How to Use the Golden Ratio in Web Design                                                       

golden ratio

The golden ratio, named for the Greek sculptor Phidias, is a mathematical equation otherwise known as ‘phi’. The ratio for length to width of rectangles of 1.61803 39887 49894 84820 os often considered the most pleasing to the eye.

Also known as the divine proportion or the golden mean, the golden rectangle – a figure constructed using the golden ratio, has been used to create pleasing proportions in human creation, from buildings to paintings. The golden ratio is often applied to divine proportions so that we can better understand why a majority find a creation beautiful. The golden rectangle is created so that all the sides equal the golden number.

The Golden Ratio

Website layout using the Golden Ratio

When used in web design, the golden ratio is mostly used to determine where elements will be placed on the page. For example, if the width of the website you’re working on is 1000px, you need to fit the side column and the main content into that column. Using the golden ratio is like to make the design more visually appealing.

  • Divide 1000px by 1,61 = 621,11 (round down to 620).
  • 620 is the width of the main content column.
  • The remainder is the width of the side column.
Why Does The Golden Ratio Work?

Ancient Greeks found that the mathematical proportion Phi is commonly found in nature. They believed that it had a special influence on human’s perception. Designs that fit the golden ratio are more commonly believed to be beautiful. Artists like Leonardo da Vinci and Salvador Dalí have based their artworks on the golden ratio, as well as the architects of the Parthenon and more modern works, like those of Swiss architect Mario Botta, use the equation.

The golden ratio is said to satisfy our natural need for symmetry. We simply find symmetrical things more appealing. Studies have shown it also applies to how we perceive other people – the more symmetrical their face is, the more attractive we find them. When applied to web design, this equation ensures that you offer a site that is visually appealing as well as logical to the human eye.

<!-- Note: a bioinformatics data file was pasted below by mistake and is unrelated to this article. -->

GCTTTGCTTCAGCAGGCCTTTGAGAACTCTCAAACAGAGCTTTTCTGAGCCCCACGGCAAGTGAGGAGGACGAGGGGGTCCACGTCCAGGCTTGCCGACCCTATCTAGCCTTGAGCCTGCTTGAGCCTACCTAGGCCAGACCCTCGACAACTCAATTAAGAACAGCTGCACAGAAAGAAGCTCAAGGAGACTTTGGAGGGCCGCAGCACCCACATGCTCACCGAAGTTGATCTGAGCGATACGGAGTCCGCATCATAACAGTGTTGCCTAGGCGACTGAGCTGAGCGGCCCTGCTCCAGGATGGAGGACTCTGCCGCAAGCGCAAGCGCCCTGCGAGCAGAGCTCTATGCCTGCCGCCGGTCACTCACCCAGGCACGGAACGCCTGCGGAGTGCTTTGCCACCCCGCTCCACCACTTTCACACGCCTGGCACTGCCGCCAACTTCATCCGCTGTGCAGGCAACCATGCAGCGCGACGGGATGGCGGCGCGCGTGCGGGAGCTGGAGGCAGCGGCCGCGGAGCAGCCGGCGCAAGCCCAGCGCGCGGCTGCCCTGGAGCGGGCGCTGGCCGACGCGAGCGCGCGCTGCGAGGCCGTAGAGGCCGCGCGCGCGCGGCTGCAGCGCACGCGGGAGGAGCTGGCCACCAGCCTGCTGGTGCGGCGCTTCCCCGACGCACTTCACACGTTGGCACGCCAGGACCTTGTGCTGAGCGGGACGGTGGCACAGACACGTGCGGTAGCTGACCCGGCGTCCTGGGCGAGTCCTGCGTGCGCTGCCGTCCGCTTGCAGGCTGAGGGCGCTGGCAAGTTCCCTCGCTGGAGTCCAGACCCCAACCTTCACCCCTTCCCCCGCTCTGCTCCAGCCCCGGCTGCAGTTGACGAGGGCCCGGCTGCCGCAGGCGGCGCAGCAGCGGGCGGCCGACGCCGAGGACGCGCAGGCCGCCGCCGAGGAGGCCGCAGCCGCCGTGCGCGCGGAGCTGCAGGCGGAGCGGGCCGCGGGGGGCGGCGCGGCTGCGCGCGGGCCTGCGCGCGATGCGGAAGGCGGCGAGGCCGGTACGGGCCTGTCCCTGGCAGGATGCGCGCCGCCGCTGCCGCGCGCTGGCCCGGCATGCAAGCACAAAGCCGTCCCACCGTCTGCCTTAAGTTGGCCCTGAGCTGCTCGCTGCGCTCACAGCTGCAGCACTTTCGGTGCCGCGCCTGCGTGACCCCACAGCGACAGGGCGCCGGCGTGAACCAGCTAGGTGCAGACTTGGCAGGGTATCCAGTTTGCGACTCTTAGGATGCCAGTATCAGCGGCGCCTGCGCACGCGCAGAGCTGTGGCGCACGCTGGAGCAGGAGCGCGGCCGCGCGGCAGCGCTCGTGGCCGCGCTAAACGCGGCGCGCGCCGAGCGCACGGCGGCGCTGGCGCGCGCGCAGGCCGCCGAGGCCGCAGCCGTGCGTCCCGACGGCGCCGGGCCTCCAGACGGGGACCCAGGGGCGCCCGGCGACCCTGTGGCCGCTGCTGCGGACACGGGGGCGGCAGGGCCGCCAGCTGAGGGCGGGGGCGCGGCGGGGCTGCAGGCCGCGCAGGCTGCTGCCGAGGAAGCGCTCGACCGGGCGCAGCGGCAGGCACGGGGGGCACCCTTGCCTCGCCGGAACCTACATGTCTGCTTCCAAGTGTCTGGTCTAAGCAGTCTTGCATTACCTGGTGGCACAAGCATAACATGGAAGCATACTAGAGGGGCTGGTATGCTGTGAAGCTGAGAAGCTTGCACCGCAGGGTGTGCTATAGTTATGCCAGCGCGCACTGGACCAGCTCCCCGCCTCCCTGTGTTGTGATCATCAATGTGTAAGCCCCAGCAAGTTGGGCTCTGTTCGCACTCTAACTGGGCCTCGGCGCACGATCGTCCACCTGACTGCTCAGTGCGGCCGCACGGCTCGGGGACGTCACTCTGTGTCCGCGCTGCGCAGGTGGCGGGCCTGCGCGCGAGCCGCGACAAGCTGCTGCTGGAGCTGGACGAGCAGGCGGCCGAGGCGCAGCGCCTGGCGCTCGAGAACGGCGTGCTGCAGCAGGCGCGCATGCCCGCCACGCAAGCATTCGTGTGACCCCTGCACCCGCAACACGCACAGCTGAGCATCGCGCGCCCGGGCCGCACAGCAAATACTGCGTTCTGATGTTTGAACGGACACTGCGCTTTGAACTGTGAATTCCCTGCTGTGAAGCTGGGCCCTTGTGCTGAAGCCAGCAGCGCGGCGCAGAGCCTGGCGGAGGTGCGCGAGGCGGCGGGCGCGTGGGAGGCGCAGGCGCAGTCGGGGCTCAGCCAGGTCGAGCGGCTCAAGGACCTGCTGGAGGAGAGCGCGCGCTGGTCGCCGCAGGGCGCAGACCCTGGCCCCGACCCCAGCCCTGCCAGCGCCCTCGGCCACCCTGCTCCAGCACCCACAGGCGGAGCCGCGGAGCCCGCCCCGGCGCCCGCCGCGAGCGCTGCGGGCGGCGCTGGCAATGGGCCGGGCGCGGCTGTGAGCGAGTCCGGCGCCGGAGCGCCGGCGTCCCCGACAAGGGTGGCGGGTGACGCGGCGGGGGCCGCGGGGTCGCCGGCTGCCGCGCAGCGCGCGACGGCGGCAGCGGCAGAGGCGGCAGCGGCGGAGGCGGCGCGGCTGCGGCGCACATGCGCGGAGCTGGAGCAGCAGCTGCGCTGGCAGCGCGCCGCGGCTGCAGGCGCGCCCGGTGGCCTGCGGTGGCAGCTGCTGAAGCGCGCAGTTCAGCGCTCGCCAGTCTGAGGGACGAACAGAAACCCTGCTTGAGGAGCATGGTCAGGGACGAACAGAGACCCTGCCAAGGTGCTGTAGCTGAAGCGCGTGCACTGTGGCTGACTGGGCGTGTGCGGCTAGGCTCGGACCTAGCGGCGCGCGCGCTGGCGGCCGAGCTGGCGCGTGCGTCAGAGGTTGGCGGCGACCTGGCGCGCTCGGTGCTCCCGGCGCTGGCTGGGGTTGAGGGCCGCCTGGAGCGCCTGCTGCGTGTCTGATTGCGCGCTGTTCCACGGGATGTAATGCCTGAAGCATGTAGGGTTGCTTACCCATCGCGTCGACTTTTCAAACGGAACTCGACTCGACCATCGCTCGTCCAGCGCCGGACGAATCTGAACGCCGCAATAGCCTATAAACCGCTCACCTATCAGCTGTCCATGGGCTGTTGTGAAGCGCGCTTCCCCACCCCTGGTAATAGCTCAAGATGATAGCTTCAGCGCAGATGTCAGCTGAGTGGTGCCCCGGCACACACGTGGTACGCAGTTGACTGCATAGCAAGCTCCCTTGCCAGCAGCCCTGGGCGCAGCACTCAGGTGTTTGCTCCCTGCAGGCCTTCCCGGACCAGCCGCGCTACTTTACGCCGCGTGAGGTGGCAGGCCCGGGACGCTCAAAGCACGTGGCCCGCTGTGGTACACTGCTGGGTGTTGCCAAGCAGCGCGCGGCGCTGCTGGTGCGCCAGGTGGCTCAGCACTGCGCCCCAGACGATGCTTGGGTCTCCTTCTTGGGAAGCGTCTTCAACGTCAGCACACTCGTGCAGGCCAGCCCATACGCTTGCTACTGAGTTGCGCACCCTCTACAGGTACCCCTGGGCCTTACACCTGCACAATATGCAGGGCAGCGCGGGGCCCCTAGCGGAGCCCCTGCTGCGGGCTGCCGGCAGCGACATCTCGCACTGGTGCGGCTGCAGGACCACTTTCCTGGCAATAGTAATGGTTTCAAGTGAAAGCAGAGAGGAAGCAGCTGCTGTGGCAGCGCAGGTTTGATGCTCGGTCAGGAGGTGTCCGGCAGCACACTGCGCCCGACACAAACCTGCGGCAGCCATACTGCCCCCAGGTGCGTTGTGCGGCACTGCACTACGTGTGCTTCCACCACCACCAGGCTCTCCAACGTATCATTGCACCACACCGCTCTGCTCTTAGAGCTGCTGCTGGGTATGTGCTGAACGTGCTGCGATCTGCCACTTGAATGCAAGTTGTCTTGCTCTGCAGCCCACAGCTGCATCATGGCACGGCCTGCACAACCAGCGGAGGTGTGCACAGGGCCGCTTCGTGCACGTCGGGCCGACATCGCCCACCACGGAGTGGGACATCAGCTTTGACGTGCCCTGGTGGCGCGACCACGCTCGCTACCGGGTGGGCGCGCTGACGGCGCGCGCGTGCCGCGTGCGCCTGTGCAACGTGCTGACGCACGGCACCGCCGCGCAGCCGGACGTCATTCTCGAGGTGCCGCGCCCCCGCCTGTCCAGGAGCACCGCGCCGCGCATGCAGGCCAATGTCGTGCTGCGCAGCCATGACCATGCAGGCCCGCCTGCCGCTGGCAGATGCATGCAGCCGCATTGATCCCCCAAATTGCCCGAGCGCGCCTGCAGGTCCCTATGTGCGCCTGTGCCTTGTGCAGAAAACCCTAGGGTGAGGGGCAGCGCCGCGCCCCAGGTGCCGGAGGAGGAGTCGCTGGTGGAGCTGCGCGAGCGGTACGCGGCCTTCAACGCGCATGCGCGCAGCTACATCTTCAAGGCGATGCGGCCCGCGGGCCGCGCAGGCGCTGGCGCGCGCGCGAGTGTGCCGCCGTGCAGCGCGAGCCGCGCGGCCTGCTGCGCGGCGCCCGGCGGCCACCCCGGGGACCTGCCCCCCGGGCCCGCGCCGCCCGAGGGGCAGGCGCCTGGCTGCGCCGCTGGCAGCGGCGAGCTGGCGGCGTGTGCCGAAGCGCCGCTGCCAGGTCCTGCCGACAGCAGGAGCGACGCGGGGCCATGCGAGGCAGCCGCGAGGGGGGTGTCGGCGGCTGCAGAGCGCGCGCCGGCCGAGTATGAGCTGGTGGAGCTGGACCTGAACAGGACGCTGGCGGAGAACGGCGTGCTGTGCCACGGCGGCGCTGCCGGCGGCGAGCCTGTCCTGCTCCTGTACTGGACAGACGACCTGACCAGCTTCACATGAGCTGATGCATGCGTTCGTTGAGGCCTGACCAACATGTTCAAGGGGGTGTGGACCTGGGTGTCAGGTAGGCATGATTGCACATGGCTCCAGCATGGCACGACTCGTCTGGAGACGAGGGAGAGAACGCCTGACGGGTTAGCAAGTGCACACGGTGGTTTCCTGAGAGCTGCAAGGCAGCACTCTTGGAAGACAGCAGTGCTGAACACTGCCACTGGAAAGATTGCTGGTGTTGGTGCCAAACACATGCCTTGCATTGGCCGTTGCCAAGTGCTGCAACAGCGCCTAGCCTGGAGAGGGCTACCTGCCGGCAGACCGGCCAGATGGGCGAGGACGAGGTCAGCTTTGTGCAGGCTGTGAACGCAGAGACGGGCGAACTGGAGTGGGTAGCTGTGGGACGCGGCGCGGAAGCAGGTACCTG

Golden Ratio in Web Design Using Grids

Websites consist of many elements and the best ones place those elements in an aesthetically pleasing way. Many designers use grids to place elements on the web page, making the site look more organised and appealing. Two grid types are more frequently used – the Phi grid and the rule of thirds grid.

The Phi Grid

The rectangles which make the grid are the golden rectangles. The blue dots show the position where the human eye is naturally drawn when looking at the picture or website. This is the best place to position a CTA, special offer, or any other image that you want people to notice when landing on your homepage.

You can apply the Phi grid to crop images too. You simply make sure that the most important part of the picture is at least somewhere near the focus points (marked as blue dots above). This way you can ensure the image will be pleasing to the viewer.

One of the drawbacks of using the Phi grid is that every website has different measurements and you would need to calculate the grid every time. That is why the Rule of Thirds grid is so useful.

The Rule of Thirds

The Rule of Thirds is a simplified version of the Phi grid. It helps you use the golden ratio in web design without having to calculate the grid every time.

The Rule of Thirds Grid

The grid divides the space into nine equal parts. The grid is actually frequently used in photography, you can enable it on your camera or phone.

As with the golden-ratio-based grid the image above has the focus points marked on it with blue dots, however, the rectangles are slightly bigger than the ones on the previously shown golden grid. Studies have shown that the top left line-crossing point is the one that draws the attention of viewers. Over 40{21dc2fe1b43c4cf57a2e25a56b286f09fbb32a45ddf34dcf04be366972dd7b06} of people in the study focused on this point first and for the longest amount of time when viewing a website

Again, this is the position that you want to use to communicate with website visitors. Placing your most important message in this position helps to ensure that you are reaching your audience.

The Golden Ratio in Web Design

The Golden Ratio is used in many ways, including logos and branding. An adaptation of the rectangle, the golden spiral, is often used in intricate designs. The geometrical spiral is a visual representation of the golden ratio. It can be used while designing logos to make them mathematically beautiful.

The spiral indicates where to place elements in the design. Besides branding, the golden ratio is also used in typography, image cropping, book covers and many other things. The spiral is a way to balance elements. A pine cone, snail shell and many seashells are natural representations of the golden spiral, so using it in human-based design adds an element of natural beauty.



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